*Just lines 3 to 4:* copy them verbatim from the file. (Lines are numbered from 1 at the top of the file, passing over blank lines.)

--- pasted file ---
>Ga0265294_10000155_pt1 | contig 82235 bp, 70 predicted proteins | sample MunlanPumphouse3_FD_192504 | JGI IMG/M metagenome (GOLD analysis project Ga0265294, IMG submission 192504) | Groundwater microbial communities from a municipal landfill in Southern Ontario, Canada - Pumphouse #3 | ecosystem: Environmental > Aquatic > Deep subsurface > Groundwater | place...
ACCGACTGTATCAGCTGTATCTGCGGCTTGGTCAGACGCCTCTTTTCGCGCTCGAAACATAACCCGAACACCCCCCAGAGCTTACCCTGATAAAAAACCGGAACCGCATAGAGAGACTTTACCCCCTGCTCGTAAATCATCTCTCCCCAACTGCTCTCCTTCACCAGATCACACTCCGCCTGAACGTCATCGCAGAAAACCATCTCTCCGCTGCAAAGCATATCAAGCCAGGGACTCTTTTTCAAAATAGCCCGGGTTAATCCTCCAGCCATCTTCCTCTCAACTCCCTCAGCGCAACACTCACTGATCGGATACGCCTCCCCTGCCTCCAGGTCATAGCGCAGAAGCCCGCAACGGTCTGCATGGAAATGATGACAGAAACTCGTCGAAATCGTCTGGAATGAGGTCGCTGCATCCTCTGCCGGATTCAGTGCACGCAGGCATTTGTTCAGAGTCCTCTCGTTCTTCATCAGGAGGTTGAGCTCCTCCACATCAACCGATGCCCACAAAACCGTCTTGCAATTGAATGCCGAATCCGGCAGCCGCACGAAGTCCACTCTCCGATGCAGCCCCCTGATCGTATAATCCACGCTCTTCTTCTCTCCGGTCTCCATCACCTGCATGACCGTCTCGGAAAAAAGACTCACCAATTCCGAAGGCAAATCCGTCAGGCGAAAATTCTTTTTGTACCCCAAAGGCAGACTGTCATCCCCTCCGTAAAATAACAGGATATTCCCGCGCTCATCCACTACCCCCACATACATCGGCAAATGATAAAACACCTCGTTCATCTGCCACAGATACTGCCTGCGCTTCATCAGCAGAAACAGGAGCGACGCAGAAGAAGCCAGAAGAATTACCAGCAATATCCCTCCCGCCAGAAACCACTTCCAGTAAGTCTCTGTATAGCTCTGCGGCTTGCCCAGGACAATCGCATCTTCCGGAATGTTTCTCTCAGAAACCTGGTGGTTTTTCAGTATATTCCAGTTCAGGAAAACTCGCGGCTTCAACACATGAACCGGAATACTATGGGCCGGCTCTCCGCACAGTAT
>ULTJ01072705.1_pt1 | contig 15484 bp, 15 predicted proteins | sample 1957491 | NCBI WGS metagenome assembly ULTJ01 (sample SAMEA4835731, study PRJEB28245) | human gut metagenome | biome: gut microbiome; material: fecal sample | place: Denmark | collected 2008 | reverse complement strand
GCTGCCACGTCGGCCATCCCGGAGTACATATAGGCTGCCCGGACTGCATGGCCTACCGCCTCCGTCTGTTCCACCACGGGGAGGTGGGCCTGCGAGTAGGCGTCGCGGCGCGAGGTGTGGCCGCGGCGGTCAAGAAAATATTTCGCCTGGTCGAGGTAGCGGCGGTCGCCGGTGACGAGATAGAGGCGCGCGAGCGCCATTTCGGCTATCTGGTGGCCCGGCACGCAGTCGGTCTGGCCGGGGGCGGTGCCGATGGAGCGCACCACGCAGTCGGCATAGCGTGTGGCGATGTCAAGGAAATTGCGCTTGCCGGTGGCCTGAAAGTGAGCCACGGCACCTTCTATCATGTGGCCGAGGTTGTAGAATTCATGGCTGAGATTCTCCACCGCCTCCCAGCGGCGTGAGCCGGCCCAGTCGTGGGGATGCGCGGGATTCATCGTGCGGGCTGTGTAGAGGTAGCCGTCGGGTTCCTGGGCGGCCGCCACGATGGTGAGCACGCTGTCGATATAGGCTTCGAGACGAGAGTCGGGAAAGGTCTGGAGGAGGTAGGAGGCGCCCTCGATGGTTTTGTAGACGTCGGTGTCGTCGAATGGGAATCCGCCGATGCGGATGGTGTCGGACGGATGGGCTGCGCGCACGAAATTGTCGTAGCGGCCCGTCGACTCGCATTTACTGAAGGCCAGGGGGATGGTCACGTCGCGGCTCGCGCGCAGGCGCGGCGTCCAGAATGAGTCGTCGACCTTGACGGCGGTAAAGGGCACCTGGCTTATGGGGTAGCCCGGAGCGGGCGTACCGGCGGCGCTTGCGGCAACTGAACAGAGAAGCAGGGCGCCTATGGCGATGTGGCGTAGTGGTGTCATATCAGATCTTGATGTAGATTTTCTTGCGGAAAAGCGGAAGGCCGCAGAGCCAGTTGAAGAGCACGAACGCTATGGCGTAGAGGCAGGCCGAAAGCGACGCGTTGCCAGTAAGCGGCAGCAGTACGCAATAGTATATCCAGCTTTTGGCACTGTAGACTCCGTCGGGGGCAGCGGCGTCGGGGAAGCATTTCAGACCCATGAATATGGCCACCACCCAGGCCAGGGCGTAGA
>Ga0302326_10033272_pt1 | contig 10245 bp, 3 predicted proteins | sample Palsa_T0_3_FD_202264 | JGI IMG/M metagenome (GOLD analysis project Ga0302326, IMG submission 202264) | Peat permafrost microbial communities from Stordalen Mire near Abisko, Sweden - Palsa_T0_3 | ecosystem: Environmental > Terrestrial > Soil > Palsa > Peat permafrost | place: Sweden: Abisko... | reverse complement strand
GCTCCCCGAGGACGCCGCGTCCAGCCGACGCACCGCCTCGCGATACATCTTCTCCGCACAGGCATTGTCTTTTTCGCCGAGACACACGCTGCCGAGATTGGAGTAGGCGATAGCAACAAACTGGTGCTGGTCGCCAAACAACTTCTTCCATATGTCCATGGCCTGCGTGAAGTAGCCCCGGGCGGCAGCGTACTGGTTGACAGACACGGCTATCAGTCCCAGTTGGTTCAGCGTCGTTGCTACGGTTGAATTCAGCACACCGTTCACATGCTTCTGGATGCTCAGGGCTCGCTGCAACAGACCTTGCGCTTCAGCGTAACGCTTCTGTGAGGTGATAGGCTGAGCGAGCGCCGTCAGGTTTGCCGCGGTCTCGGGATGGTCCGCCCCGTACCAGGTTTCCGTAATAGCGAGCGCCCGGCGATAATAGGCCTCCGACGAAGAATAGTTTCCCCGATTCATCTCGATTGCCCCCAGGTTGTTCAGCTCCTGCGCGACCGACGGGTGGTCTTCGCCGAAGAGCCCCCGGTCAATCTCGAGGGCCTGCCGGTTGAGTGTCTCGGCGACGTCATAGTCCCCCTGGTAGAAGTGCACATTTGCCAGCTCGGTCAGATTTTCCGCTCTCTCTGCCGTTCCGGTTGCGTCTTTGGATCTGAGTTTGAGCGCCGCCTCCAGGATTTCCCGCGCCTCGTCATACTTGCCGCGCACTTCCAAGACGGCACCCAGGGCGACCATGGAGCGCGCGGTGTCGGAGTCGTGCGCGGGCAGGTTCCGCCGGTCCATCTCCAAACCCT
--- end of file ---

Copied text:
>ULTJ01072705.1_pt1 | contig 15484 bp, 15 predicted proteins | sample 1957491 | NCBI WGS metagenome assembly ULTJ01 (sample SAMEA4835731, study PRJEB28245) | human gut metagenome | biome: gut microbiome; material: fecal sample | place: Denmark | collected 2008 | reverse complement strand
GCTGCCACGTCGGCCATCCCGGAGTACATATAGGCTGCCCGGACTGCATGGCCTACCGCCTCCGTCTGTTCCACCACGGGGAGGTGGGCCTGCGAGTAGGCGTCGCGGCGCGAGGTGTGGCCGCGGCGGTCAAGAAAATATTTCGCCTGGTCGAGGTAGCGGCGGTCGCCGGTGACGAGATAGAGGCGCGCGAGCGCCATTTCGGCTATCTGGTGGCCCGGCACGCAGTCGGTCTGGCCGGGGGCGGTGCCGATGGAGCGCACCACGCAGTCGGCATAGCGTGTGGCGATGTCAAGGAAATTGCGCTTGCCGGTGGCCTGAAAGTGAGCCACGGCACCTTCTATCATGTGGCCGAGGTTGTAGAATTCATGGCTGAGATTCTCCACCGCCTCCCAGCGGCGTGAGCCGGCCCAGTCGTGGGGATGCGCGGGATTCATCGTGCGGGCTGTGTAGAGGTAGCCGTCGGGTTCCTGGGCGGCCGCCACGATGGTGAGCACGCTGTCGATATAGGCTTCGAGACGAGAGTCGGGAAAGGTCTGGAGGAGGTAGGAGGCGCCCTCGATGGTTTTGTAGACGTCGGTGTCGTCGAATGGGAATCCGCCGATGCGGATGGTGTCGGACGGATGGGCTGCGCGCACGAAATTGTCGTAGCGGCCCGTCGACTCGCATTTACTGAAGGCCAGGGGGATGGTCACGTCGCGGCTCGCGCGCAGGCGCGGCGTCCAGAATGAGTCGTCGACCTTGACGGCGGTAAAGGGCACCTGGCTTATGGGGTAGCCCGGAGCGGGCGTACCGGCGGCGCTTGCGGCAACTGAACAGAGAAGCAGGGCGCCTATGGCGATGTGGCGTAGTGGTGTCATATCAGATCTTGATGTAGATTTTCTTGCGGAAAAGCGGAAGGCCGCAGAGCCAGTTGAAGAGCACGAACGCTATGGCGTAGAGGCAGGCCGAAAGCGACGCGTTGCCAGTAAGCGGCAGCAGTACGCAATAGTATATCCAGCTTTTGGCACTGTAGACTCCGTCGGGGGCAGCGGCGTCGGGGAAGCATTTCAGACCCATGAATATGGCCACCACCCAGGCCAGGGCGTAGA